The difficulty for the teachers of English, especially “Spoken English”, is that what variety of English to be chosen as a model for the teaching of English, keeping in view that English has become a Lingua Franca and there are varieties of Standard Englishes throughout the world. Secondly, what pedagogies to be applied for teaching English pronunciation? Here, it is important to note the observation of Braj B. Kachru that the variation within “non native” varieties is “pedagogues’ nightmare” and the homogeneity of localized varieties (e.g. South African, Indian, Singaporean etc.) is a myth. Moreover, he poses one question before us i.e., “how are the norms of intelligibility for
English to be defined now that English has acquired various culture specific and region specific norms?” He also suggests that “the cross cultural and international uses of English demand new concepts, new types of research and research methodology, and new teaching strategies.”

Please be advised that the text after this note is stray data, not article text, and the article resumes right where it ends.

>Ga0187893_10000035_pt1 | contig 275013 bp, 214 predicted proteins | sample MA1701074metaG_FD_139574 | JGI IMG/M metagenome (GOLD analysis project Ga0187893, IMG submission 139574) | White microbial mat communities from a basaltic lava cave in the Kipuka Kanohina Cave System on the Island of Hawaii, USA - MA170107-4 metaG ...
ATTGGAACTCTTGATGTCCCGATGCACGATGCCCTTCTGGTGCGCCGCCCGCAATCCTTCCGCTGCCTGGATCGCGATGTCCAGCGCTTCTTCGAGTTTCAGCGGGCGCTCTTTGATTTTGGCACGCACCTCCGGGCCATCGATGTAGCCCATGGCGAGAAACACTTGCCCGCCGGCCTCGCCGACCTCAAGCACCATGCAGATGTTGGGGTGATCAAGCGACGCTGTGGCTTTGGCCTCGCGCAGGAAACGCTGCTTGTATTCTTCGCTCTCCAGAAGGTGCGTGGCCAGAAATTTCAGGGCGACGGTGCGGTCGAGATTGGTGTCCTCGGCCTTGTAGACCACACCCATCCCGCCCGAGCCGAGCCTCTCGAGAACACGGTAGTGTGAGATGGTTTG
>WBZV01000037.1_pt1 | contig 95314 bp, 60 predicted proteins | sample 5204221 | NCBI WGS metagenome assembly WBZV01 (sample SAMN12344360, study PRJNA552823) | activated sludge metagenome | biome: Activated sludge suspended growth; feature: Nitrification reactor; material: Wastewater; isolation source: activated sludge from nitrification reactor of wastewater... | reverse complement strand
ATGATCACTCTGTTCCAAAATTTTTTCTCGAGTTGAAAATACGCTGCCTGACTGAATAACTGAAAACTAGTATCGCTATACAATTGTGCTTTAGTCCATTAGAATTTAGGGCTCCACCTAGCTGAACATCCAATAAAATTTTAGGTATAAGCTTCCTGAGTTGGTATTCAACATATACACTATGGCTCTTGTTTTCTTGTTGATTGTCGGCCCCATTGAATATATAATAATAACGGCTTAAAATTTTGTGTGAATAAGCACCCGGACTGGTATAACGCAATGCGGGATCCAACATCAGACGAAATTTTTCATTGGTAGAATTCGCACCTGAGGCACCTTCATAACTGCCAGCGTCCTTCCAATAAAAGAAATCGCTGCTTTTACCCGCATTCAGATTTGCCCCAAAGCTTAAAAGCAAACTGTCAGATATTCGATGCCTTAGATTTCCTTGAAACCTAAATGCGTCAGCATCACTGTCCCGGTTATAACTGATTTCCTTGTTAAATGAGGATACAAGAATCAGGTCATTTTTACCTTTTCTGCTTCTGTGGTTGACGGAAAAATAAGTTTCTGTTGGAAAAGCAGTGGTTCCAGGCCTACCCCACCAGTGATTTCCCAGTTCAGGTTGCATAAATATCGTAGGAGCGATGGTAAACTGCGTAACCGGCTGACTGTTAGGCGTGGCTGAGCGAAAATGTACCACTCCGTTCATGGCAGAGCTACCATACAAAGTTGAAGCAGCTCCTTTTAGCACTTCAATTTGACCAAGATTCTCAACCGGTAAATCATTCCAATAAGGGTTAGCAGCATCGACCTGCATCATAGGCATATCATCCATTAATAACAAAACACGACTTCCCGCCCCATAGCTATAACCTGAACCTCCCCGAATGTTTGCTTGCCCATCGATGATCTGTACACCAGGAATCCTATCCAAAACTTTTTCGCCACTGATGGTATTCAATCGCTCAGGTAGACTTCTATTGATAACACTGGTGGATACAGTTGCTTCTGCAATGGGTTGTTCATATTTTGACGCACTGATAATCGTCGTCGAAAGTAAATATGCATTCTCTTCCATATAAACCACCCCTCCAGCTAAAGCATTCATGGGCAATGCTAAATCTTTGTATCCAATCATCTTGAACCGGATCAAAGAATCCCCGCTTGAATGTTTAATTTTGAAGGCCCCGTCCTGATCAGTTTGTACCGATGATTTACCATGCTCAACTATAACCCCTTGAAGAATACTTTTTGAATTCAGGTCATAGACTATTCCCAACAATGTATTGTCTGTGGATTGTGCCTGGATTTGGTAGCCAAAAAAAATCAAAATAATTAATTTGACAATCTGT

Bryan Jenner attempted to determine the common features of all the native speakers of varieties of English and arrived at the “Common Core”, a list of features of English Pronunciation he considered essential for intelligibility anywhere in the world. But his analysis took into account only the native speakers. Jennifer Jenkins in her book “The phonology of English as an International Language” suggests new phonological set for International English speech. She has revised the concept of EFL (English as a Foreign Language) to ELF (English as a Lingua Franca). Jenkins has suggested a reduced Phonological set. Jenkins’s LFC (Lingua Franca Core) identities seven areas of error in the